Dozens of experienced and novice birders recently teamed with the Red Rock Audubon Society for the 2022 Christmas Bird Counts in southern Nevada. The U.S. Fish and Wildlife Service supports these annual counts, as many tallies are gathered on units of the National Wildlife Refuge System. This was the 61st year for the Corn Creek Christmas Bird Count, the longest running count in southern Nevada, and the 123rd count year across the United States; making the National Audubon Society’s Christmas Bird Count one of the oldest citizen science projects in the world.
Service Biologist Christiana Manville stressed that people do not have to be experienced birders to be involved in the Christmas Bird Count. “It is always great to have first timers out there, Manville said. “Participating in the Christmas Bird Count is a good way to improve one’s birding skills and learn more about nature in general.”
All birds seen or heard within a 15-mile-diameter circle are counted. In southern Nevada, there are six circles, which include areas on the Ash Meadows, Desert, Moapa Valley and Pahranagat National Wildlife Refuges. For the Corn Creek Christmas Bird Count, 22 people braved the chilly air to count birds all day. The Corn Creek Circle encompasses Floyd Lamb Park and Gilcrease Orchard in northwest Las Vegas, and the area around the Corn Creek visitor center on the Desert National Wildlife Refuge. One of the first-timers in the group, Preeti Schatzman of Las Vegas, talked about the experience.
“As a new birder to the area, I am very surprised by the number of bird species we are finding,” Schatzman said. “I think we are lucky here in the desert to see this many birds, especially because of the scarcity of water.”
Manville said participants in the Corn Creek Count recorded 86 species and 3,308 individual birds. “One thing interesting about the count this year is that several higher-elevation species were found at Corn Creek and at Floyd Lamb Park, such as juniper titmouse, Townsend’s solitaire, hermit thrush and Woodhouse’s scrub jay. This may mean they are not finding food at higher elevations or more of these birds flew south to southern Nevada this year to escape inhospitable conditions further north.”
Other highlights at Floyd Lamb Park included a pair of great horned owls hooting at each other at sunset and a male vermillion flycatcher whose bright red colors stood out in the winter landscape. At Corn Creek, the group spotted a red-naped sapsucker/red-breasted sapsucker hybrid and a Wilson’s snipe.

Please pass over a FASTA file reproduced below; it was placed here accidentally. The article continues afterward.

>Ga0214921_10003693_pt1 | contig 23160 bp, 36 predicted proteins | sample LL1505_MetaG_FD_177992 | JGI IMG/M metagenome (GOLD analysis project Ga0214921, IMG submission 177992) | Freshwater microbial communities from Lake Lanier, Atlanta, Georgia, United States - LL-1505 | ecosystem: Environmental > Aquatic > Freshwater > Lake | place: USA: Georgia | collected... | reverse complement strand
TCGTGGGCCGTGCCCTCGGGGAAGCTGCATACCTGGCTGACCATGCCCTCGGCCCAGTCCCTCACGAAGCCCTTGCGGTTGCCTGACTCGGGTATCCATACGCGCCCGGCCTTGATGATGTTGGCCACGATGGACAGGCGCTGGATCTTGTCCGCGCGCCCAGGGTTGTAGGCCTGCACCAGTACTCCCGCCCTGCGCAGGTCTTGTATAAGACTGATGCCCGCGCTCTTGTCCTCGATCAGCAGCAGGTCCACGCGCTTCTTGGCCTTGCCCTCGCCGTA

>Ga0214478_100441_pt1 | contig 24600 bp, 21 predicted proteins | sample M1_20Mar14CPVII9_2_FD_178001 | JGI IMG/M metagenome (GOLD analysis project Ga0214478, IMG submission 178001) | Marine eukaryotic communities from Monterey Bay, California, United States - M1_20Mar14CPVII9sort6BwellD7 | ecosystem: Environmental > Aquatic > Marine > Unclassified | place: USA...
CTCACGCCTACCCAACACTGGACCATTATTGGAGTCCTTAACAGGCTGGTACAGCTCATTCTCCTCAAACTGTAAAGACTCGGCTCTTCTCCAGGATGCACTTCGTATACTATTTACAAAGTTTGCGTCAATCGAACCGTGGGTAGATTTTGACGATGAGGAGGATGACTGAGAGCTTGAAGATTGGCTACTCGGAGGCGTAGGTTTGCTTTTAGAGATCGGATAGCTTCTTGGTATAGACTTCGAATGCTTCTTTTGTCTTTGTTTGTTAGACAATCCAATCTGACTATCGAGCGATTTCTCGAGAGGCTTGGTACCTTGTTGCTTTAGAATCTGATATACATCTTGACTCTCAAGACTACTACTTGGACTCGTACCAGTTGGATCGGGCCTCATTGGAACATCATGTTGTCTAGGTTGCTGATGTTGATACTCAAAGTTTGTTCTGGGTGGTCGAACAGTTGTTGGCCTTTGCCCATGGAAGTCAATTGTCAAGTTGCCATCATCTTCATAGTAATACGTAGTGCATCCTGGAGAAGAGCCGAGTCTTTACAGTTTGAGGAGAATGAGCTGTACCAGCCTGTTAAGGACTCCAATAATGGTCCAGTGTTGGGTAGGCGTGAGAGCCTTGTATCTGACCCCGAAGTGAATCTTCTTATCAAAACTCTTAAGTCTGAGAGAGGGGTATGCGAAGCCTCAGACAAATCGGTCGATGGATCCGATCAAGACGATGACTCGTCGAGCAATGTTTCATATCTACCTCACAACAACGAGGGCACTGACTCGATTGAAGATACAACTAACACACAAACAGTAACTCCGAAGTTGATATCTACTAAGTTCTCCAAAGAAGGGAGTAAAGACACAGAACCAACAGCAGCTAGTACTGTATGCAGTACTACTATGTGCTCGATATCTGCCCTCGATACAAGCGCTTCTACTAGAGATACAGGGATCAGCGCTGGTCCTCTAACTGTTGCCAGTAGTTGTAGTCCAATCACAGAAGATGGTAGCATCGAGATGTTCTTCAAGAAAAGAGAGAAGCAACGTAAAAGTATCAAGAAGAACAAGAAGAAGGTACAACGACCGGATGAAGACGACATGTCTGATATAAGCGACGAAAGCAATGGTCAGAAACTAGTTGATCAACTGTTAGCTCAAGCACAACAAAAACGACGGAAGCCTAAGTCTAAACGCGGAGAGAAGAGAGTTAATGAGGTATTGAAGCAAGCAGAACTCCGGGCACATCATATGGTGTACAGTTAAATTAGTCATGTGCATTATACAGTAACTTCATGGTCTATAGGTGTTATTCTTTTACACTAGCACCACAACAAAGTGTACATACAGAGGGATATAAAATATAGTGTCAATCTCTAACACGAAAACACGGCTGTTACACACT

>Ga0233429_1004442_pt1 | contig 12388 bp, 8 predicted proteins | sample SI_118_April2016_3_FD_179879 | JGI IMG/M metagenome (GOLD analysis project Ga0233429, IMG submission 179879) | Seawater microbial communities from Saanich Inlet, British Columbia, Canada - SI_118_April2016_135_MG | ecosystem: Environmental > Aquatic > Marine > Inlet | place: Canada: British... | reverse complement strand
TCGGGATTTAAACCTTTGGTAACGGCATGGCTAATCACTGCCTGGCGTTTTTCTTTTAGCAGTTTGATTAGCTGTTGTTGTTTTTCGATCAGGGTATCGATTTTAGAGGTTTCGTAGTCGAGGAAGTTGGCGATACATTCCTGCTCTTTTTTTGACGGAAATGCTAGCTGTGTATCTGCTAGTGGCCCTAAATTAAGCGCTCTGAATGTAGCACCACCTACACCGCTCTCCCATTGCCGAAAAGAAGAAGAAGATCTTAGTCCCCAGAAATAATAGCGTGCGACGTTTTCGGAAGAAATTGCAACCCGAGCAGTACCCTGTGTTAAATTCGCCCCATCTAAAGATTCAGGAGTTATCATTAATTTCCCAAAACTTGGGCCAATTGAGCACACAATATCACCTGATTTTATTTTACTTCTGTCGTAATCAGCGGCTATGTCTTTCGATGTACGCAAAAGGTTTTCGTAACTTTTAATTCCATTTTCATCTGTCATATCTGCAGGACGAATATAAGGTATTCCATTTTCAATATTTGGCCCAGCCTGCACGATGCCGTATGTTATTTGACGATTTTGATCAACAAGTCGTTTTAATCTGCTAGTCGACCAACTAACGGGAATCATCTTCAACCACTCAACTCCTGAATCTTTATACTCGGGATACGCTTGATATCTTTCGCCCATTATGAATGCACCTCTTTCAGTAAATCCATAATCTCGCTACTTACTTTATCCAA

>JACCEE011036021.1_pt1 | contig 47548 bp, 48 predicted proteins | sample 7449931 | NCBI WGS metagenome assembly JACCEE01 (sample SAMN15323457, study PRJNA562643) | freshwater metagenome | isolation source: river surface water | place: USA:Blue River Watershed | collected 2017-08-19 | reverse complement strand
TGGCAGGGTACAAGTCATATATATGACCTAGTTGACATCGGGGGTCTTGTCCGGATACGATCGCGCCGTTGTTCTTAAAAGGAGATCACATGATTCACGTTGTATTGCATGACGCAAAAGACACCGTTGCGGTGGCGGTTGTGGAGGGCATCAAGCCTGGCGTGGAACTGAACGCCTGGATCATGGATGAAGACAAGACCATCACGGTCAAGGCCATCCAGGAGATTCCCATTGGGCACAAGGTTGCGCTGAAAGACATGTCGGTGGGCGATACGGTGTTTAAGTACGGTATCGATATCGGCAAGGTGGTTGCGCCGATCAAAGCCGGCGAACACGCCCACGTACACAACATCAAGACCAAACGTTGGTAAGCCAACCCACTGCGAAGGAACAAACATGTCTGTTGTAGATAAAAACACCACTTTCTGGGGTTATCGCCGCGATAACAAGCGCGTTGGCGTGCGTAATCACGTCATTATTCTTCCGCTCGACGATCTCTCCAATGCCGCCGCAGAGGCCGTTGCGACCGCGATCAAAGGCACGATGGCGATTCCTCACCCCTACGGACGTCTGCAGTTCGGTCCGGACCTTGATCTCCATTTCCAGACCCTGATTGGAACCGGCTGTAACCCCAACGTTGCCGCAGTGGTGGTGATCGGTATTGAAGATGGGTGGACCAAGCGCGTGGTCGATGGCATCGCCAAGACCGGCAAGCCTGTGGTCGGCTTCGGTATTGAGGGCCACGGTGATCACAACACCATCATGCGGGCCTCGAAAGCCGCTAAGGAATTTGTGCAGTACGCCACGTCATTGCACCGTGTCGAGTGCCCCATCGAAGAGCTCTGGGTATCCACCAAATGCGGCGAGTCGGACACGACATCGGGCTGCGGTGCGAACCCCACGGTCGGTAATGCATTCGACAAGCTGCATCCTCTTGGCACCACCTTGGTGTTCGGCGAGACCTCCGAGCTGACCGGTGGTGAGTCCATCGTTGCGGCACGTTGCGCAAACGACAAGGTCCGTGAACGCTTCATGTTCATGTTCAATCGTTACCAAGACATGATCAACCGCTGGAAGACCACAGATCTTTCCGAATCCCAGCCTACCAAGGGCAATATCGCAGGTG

Service biologist Becky Windsor said her first Christmas Bird Count was exciting and full of surprises. “As we dashed across the park to catch up with someone who spotted a new bird, I was inspired by the presence of so many species and by all of my fellow birders. Their excitement throughout the day was contagious. I can't wait for next year's count!”
Prior to the turn of the 20th century, hunters engaged in a holiday tradition known as the Christmas "Side Hunt." They would choose sides and go afield with their guns—whoever brought in the biggest pile of feathered (and furred) quarry won.
Conservation was in its beginning stages in that era, and many observers and scientists were becoming concerned about declining bird populations. Beginning on Christmas Day 1900, ornithologist Frank M. Chapman, an early officer in the then-evolving Audubon Society, proposed a new holiday tradition—a "Christmas Bird Census" that would count birds during the holidays rather than hunt them.
The data collected by observers over the past century allow Audubon researchers, conservation biologists, wildlife agencies and other interested individuals to study the long-term health and status of bird populations across North America. When combined with other surveys such as the Breeding Bird Survey, it provides a picture of how the continent's bird populations have changed in time and space over the past hundred years.
To read more about Christmas Bird Counts, visit the National Audubon Society website at https://www.audubon.org/conservation/science/christmas-bird-count